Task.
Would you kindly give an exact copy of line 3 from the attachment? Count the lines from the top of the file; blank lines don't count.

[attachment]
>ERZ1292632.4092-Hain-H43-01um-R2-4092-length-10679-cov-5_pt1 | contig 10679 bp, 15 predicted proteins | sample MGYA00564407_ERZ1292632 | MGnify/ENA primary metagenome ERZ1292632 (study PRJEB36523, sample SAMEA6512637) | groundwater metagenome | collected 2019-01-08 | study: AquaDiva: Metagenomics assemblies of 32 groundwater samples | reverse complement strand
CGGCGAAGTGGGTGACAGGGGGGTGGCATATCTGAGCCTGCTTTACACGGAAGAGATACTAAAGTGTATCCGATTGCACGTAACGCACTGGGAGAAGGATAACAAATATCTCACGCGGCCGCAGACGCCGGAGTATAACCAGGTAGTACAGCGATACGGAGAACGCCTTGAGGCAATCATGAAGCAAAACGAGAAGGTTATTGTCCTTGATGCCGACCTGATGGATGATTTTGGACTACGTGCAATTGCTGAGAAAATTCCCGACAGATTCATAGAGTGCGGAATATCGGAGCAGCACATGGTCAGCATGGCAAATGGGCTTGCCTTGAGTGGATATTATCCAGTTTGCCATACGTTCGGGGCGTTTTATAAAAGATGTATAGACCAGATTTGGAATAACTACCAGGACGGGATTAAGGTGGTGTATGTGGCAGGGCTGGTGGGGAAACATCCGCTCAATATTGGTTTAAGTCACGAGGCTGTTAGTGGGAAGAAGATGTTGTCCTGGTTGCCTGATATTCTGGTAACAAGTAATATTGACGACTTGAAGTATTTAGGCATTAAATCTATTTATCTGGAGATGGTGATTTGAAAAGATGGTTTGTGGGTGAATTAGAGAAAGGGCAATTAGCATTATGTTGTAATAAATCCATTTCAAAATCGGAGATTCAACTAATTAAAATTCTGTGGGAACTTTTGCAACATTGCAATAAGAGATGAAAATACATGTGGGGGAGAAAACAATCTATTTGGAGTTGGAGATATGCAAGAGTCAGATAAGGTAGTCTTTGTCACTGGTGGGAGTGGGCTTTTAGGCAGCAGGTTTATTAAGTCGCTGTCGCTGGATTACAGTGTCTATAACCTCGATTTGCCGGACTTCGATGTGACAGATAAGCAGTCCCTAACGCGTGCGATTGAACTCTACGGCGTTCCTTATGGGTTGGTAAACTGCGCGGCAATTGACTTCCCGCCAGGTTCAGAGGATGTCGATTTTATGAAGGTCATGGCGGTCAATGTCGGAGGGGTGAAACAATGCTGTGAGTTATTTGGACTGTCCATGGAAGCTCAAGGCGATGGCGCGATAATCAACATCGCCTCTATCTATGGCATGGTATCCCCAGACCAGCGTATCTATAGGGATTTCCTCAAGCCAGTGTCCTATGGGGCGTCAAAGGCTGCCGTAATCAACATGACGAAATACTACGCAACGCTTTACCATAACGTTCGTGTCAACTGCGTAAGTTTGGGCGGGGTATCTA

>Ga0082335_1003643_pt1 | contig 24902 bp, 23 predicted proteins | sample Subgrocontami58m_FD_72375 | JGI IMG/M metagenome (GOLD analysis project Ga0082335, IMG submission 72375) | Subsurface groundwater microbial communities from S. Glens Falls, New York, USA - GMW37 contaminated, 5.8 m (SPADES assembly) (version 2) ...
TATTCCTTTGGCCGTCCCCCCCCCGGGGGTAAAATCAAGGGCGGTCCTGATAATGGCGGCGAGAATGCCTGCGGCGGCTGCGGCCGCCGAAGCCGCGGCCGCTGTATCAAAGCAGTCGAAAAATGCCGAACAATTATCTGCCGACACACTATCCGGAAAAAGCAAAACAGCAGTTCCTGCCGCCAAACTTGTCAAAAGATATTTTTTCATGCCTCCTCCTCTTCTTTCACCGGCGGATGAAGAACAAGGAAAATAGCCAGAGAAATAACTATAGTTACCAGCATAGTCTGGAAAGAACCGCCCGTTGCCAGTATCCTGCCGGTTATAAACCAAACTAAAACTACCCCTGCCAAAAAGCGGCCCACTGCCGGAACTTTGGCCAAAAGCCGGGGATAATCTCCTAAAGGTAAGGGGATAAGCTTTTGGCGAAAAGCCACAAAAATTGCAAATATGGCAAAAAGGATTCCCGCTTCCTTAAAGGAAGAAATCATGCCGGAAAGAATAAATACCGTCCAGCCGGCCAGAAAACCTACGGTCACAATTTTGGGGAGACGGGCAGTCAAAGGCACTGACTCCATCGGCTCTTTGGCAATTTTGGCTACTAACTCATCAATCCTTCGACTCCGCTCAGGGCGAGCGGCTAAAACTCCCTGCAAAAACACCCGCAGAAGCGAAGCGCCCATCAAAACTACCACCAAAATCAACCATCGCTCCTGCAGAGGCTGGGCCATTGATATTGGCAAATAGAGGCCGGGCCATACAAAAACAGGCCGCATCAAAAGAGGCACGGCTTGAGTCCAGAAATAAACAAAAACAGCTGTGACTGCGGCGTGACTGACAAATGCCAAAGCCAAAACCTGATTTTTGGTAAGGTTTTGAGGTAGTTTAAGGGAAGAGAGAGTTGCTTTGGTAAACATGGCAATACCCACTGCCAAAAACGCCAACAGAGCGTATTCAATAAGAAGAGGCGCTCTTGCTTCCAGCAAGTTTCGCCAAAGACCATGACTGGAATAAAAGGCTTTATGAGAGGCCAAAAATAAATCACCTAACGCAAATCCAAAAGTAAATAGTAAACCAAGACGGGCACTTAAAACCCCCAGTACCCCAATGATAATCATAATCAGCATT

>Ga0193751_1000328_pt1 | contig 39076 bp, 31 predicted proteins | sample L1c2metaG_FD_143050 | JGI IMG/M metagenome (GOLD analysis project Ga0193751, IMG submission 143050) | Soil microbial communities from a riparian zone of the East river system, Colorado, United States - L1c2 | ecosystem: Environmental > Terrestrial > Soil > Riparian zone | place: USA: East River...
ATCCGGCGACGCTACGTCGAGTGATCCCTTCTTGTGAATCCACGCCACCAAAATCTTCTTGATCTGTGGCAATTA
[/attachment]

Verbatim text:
>Ga0082335_1003643_pt1 | contig 24902 bp, 23 predicted proteins | sample Subgrocontami58m_FD_72375 | JGI IMG/M metagenome (GOLD analysis project Ga0082335, IMG submission 72375) | Subsurface groundwater microbial communities from S. Glens Falls, New York, USA - GMW37 contaminated, 5.8 m (SPADES assembly) (version 2) ...